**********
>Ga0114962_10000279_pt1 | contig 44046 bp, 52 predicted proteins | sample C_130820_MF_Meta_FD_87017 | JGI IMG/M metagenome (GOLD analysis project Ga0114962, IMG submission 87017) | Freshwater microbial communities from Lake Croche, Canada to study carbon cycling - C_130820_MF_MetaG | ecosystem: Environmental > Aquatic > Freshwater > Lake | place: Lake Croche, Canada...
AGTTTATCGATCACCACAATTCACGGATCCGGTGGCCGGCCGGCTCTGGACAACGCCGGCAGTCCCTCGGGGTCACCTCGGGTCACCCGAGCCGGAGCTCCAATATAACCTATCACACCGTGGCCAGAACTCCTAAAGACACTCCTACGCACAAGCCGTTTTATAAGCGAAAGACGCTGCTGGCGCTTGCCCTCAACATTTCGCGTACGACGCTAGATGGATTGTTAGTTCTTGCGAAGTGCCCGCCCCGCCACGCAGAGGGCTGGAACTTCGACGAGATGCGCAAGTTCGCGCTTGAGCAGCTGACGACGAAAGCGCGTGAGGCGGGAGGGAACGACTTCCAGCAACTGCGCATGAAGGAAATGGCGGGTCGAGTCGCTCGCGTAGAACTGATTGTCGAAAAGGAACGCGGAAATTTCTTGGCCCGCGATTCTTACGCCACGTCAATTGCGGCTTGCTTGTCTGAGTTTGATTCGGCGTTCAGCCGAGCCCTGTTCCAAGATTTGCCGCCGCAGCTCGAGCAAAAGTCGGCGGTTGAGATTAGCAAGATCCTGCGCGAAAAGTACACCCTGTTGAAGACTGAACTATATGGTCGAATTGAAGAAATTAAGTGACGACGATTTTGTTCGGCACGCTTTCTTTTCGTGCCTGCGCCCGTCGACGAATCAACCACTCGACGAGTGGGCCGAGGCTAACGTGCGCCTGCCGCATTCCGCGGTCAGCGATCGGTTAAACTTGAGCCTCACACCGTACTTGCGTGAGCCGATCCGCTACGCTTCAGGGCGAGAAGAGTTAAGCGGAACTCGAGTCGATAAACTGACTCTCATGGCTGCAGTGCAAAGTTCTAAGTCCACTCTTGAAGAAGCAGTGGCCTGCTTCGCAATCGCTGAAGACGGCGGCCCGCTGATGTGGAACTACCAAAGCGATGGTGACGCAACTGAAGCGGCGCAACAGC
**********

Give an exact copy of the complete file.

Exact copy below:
>Ga0114962_10000279_pt1 | contig 44046 bp, 52 predicted proteins | sample C_130820_MF_Meta_FD_87017 | JGI IMG/M metagenome (GOLD analysis project Ga0114962, IMG submission 87017) | Freshwater microbial communities from Lake Croche, Canada to study carbon cycling - C_130820_MF_MetaG | ecosystem: Environmental > Aquatic > Freshwater > Lake | place: Lake Croche, Canada...
AGTTTATCGATCACCACAATTCACGGATCCGGTGGCCGGCCGGCTCTGGACAACGCCGGCAGTCCCTCGGGGTCACCTCGGGTCACCCGAGCCGGAGCTCCAATATAACCTATCACACCGTGGCCAGAACTCCTAAAGACACTCCTACGCACAAGCCGTTTTATAAGCGAAAGACGCTGCTGGCGCTTGCCCTCAACATTTCGCGTACGACGCTAGATGGATTGTTAGTTCTTGCGAAGTGCCCGCCCCGCCACGCAGAGGGCTGGAACTTCGACGAGATGCGCAAGTTCGCGCTTGAGCAGCTGACGACGAAAGCGCGTGAGGCGGGAGGGAACGACTTCCAGCAACTGCGCATGAAGGAAATGGCGGGTCGAGTCGCTCGCGTAGAACTGATTGTCGAAAAGGAACGCGGAAATTTCTTGGCCCGCGATTCTTACGCCACGTCAATTGCGGCTTGCTTGTCTGAGTTTGATTCGGCGTTCAGCCGAGCCCTGTTCCAAGATTTGCCGCCGCAGCTCGAGCAAAAGTCGGCGGTTGAGATTAGCAAGATCCTGCGCGAAAAGTACACCCTGTTGAAGACTGAACTATATGGTCGAATTGAAGAAATTAAGTGACGACGATTTTGTTCGGCACGCTTTCTTTTCGTGCCTGCGCCCGTCGACGAATCAACCACTCGACGAGTGGGCCGAGGCTAACGTGCGCCTGCCGCATTCCGCGGTCAGCGATCGGTTAAACTTGAGCCTCACACCGTACTTGCGTGAGCCGATCCGCTACGCTTCAGGGCGAGAAGAGTTAAGCGGAACTCGAGTCGATAAACTGACTCTCATGGCTGCAGTGCAAAGTTCTAAGTCCACTCTTGAAGAAGCAGTGGCCTGCTTCGCAATCGCTGAAGACGGCGGCCCGCTGATGTGGAACTACCAAAGCGATGGTGACGCAACTGAAGCGGCGCAACAGC